squeaky wheel

My parents have always told me, “the squeaky wheel gets the grease.” I have always hated this saying.

I am not naturally inclined toward “squeakiness.” I prefer to stay quiet and have faith that people and things will pull through given a little time and patience. So most times they tell me that I need to be “squeaky” in order to make things happen, I secretly hate the saying to myself, say “that’s not really true in this situation,” and stay quiet.

I’m not sure why I decided to go into journalism with this philosophy… but I did, and I worked at my high school and college newspapers as well as several professional reporting jobs without having to ever get too squeaky. By squeaky, I think what I mean is calling or emailing repeatedly, leaving a ton of messages, yelling, getting emotional, or just being generally annoying.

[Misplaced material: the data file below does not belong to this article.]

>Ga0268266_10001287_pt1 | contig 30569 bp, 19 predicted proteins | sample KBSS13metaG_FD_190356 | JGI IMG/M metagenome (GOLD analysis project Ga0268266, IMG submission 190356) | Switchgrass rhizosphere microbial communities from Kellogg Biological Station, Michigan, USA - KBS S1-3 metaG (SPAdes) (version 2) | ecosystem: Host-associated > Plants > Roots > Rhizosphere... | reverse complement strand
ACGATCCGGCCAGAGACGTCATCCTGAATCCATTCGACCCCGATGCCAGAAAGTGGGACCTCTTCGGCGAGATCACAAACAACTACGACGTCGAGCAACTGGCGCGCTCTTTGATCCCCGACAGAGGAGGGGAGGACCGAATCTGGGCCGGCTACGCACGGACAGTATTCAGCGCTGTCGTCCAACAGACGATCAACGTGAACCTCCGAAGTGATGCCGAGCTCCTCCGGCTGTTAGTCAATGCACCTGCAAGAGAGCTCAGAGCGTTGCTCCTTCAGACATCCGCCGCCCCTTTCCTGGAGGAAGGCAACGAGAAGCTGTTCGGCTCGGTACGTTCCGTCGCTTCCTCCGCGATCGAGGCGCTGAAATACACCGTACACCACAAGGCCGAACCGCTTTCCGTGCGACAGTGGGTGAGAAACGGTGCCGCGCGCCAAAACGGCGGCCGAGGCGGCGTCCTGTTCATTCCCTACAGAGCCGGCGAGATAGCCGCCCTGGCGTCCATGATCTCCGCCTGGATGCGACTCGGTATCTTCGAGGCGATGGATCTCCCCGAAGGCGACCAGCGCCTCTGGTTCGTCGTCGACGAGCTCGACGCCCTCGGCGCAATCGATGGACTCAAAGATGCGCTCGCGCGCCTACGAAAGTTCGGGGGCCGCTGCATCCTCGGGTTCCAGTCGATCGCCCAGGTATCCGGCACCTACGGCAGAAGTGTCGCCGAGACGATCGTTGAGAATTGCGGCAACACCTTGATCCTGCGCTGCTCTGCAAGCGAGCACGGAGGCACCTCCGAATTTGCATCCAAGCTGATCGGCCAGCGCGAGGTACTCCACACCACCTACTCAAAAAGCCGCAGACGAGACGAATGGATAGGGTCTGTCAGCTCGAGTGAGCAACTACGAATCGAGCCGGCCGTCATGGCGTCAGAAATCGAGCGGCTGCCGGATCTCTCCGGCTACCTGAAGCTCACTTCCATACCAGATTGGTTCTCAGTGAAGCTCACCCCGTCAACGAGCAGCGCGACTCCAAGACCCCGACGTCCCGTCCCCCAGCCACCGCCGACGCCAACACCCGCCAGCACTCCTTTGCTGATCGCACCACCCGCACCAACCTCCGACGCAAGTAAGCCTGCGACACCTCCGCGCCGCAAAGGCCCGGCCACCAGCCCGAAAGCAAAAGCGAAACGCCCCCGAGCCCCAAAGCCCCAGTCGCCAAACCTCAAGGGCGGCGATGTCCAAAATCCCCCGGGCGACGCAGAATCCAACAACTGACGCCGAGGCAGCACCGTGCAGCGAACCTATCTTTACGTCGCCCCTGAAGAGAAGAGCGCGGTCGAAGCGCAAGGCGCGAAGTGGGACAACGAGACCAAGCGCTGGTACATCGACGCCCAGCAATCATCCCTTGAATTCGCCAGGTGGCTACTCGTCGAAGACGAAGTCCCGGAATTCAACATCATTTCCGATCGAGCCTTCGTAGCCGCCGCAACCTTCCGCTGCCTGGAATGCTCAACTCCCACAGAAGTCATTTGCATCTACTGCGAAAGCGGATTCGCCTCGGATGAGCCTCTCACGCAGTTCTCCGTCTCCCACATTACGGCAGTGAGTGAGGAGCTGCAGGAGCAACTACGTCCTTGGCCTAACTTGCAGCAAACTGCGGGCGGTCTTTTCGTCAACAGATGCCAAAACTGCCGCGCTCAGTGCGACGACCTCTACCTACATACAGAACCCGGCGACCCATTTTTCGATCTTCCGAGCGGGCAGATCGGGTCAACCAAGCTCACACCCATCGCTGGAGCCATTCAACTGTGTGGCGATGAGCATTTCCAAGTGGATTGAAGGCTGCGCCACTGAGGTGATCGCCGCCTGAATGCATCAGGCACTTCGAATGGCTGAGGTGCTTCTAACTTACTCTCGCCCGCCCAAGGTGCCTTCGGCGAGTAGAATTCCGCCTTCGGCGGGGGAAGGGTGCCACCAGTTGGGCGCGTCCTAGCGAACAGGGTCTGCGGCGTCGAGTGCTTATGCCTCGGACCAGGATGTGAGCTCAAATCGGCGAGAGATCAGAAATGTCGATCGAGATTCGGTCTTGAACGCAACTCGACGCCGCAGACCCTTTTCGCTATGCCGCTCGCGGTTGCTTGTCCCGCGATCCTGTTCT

I have noticed, though, the further I move into this cancer diagnosis and into adulthood, that my parents might be right. Cancer isn’t for the quiet.

Today is a perfect example.

I still have a pleural effusion. This accumulation of fluid around my right lung started when I had my surgery last February and has continued and continued and continued to now, despite near-daily draining through my chest catheter, a surgery in October that didn’t work, overall improved health, and steroids. Well, maybe the steroids will start working. The jury is still out. It causes me constant pain and discomfort and the longer I have it, the more I hate it. But this post is not about how much I hate my pleural effusion and wish it would go away so I can live a normal life.